Optimizing the Maxloc Operation Using AVX-512 Vector Instructions

A Guide to Vectorizing This Common Reduction Operation

Finding the index of a target element (minimum, maximum, or their absolute values) is used in many applications. In this article, I use the Intel® Advanced Vector Extensions 512 (Intel AVX-512) compiler intrinsics to accelerate this operation (henceforth referred to as “Maxloc”) and benchmark the performance on Intel® Xeon® Scalable processors. Intel AVX-512 provides a broad set of instructions that facilitates single instruction, multiple data (SIMD) execution. It is available on all Intel Xeon Scalable processors and uses 512-bit vector registers to operate on wider execution units for maximum efficiency. By careful application of Intel AVX-512, the number of instructions and comparisons needed to identify the index of the target element is minimized, resulting in a significant speed-up.

Maxloc is a common search operation performed on arrays (e.g., the NumPy argmax function, TensorFlow GlobalMaxPool1D, and oneMKL amax functions). I will be using the Intel AVX-512 SIMD API (popularly known as vector intrinsics) provided by the Intel® C/C++ Compiler Classic. (Readers are also referred to my previous article, Optimization of Scan Operations Using Explicit Vectorization.) The following sections will illustrate the implementation of Intel AVX-512 Maxloc using Intel AVX-512 vector intrinsics.

Baseline Implementation

Code listing 1: Maxloc baseline implementation

Code listing 1 shows a baseline implementation consisting of a single pass, scalar version of Maxloc. As can be seen from the code, a vector containing n elements requires n comparison operations. We visit the input vector only once, and store the index location corresponding to the maximum value. The instructions generated in the baseline implementation are shown in Table 2 and will be discussed in the performance evaluation section.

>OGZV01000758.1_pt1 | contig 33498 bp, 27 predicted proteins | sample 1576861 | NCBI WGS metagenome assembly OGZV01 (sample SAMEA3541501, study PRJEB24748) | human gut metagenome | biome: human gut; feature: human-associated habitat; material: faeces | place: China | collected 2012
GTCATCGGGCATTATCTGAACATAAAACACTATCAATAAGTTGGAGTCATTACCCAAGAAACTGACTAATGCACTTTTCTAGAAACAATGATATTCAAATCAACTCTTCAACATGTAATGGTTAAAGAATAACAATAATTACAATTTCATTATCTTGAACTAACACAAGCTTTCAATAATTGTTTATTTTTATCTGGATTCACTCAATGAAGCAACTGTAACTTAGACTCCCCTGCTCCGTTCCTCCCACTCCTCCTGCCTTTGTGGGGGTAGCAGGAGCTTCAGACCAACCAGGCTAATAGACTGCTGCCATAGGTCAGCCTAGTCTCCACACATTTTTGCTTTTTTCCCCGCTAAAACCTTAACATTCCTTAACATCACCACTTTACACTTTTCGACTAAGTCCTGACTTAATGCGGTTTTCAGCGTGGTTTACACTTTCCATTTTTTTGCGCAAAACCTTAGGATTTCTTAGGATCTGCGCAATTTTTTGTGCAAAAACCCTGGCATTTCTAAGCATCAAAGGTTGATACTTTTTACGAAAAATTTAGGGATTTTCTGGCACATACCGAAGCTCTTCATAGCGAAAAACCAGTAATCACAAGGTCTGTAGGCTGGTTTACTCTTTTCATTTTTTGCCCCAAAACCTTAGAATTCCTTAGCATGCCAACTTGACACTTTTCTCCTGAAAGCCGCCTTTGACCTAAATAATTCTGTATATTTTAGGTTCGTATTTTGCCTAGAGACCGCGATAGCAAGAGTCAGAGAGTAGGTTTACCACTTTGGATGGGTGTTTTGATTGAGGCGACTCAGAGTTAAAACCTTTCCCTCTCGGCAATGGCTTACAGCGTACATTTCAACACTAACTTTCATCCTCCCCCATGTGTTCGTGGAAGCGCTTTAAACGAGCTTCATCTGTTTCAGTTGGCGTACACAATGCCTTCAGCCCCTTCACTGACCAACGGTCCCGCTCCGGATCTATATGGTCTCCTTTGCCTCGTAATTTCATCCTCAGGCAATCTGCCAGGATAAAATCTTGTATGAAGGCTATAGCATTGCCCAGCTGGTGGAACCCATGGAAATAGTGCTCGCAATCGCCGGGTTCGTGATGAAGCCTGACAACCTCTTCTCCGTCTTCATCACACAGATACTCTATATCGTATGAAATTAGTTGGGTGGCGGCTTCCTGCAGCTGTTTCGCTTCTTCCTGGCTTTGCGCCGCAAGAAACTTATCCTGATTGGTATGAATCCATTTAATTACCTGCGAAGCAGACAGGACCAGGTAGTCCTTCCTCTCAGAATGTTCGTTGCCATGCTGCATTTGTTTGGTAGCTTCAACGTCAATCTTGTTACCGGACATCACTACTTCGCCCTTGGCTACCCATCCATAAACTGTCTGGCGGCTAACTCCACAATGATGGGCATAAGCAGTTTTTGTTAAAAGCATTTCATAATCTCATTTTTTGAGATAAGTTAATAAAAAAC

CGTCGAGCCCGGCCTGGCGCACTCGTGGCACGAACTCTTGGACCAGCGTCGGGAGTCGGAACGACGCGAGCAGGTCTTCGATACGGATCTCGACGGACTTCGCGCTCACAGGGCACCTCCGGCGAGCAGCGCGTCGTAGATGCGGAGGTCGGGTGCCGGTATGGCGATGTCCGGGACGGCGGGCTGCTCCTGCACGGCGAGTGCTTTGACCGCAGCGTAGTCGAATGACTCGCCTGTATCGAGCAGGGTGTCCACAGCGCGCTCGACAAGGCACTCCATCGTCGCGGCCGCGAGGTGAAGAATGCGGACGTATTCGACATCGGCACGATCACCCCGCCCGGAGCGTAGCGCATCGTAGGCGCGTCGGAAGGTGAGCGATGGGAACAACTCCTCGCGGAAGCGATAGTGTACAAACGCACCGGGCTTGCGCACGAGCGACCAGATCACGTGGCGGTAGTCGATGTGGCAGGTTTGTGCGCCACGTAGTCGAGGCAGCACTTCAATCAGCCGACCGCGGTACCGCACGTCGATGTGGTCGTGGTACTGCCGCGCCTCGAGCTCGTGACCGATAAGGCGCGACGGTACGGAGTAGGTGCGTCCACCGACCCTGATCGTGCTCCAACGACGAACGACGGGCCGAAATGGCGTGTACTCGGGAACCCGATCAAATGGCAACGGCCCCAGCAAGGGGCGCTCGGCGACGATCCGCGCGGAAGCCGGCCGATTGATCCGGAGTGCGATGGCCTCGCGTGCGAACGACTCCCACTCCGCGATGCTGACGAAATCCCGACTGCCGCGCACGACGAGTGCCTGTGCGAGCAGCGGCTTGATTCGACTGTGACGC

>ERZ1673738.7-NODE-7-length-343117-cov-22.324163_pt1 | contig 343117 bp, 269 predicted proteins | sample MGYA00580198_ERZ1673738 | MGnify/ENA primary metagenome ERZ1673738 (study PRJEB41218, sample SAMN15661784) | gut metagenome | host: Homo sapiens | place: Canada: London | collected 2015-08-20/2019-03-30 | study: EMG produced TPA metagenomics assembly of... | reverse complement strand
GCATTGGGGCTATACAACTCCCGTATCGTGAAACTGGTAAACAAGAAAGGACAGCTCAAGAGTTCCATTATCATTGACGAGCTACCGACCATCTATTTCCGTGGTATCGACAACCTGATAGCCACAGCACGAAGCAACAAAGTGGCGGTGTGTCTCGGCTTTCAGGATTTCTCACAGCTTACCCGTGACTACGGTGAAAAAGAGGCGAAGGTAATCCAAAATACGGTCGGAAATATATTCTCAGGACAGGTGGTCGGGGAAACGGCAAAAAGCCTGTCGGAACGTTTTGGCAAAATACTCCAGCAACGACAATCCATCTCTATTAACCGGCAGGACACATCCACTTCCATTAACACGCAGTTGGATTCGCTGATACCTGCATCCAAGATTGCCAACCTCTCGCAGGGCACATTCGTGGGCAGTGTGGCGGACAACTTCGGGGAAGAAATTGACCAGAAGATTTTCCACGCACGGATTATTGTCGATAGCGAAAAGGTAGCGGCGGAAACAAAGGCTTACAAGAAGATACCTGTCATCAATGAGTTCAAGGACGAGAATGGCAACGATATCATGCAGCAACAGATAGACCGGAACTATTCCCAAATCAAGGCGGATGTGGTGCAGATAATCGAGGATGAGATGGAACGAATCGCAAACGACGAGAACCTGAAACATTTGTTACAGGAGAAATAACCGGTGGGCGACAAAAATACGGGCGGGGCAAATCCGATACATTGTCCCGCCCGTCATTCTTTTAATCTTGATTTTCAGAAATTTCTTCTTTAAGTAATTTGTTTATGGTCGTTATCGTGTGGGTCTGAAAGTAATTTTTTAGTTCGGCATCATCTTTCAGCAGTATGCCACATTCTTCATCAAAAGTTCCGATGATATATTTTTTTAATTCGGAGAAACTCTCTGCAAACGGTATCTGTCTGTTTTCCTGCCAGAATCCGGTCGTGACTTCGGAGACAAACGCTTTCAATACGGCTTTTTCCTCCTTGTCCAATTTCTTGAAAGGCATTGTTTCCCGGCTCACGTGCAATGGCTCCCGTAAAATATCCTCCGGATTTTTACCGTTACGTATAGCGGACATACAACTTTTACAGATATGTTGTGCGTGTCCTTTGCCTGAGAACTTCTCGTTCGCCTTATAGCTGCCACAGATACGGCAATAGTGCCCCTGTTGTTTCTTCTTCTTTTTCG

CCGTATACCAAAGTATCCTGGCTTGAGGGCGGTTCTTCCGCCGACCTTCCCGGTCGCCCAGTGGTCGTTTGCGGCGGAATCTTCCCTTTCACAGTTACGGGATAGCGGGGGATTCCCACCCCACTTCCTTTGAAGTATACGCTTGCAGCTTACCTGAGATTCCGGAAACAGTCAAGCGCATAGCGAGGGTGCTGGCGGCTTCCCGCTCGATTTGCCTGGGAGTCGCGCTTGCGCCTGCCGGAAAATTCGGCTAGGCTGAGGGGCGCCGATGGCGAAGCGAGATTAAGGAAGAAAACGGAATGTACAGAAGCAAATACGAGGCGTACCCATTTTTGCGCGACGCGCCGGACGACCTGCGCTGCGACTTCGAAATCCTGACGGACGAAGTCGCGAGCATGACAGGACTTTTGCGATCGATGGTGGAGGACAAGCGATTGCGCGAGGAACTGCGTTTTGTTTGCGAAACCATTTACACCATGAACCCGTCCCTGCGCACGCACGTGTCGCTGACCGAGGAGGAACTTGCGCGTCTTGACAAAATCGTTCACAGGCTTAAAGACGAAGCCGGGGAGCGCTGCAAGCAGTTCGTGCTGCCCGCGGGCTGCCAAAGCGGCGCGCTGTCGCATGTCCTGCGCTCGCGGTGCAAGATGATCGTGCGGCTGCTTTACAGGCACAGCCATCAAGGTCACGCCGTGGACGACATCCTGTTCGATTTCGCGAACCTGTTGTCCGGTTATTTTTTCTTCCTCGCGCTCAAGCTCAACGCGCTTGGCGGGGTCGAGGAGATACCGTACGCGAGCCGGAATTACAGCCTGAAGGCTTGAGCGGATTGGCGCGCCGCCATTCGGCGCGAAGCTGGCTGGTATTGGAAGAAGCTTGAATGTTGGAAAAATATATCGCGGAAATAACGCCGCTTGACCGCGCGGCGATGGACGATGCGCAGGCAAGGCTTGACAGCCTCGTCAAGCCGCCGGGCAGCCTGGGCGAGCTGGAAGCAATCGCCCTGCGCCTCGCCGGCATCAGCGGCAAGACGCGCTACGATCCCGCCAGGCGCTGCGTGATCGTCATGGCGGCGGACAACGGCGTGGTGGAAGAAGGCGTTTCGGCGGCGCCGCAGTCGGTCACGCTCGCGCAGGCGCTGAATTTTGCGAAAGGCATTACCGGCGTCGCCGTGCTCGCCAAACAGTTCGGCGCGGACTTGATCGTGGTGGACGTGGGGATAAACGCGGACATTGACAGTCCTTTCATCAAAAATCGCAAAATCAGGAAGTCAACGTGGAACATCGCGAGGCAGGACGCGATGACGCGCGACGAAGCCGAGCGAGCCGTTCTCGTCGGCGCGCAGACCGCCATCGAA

AVX-512 SIMD Implementation

Table 1 lists the Intel AVX-512 SIMD instructions used in my approach. Figure 1 shows a visual representation of the operations performed by vmaxpd, vcmpps, and vblendmps instructions for a sample register state.

Table 1. AVX-512 SIMD instructions used in Maxloc

Figure 1. Visual representation of operations performed by AVX-512 vmaxps, vcmpps, and vblendmps

For Maxloc, I unroll the loop and apply a series of vmaxpd instructions to obtain a sequence of 16 FP32 (32-bit floating-point) maximum values, represented as 512-bit Intel AVX-512 registers. In addition to that, I keep track of the indices of the maximum values as the input data is processed. This is achieved by doing an additional comparison operation (between the current and previous iteration maximum values) and using the results to blend the latest maximum values and their corresponding unrolled block ID. The key steps of the algorithm are as follows:

  1. Main block:
    1. Each iteration loads 64 input elements into four Intel AVX-512 vector registers and does pairwise comparison to identify the maximum value in each quadruplet to form a current max register representing the max values in offsets of 16.
    2. The previously populated max values are compared to form a 16-bit mask (with each bit representing a FP32 element in an Intel AVX-512 register). The mask bit is set if the quadruplet maximum value found in the current iteration is greater than the previous quadruplet max value.
    3. Once this mask is calculated, it is used to blend the values from both the current and previous max Intel AVX-512 registers to form the new quadruplet of max values in the register for use in future iterations.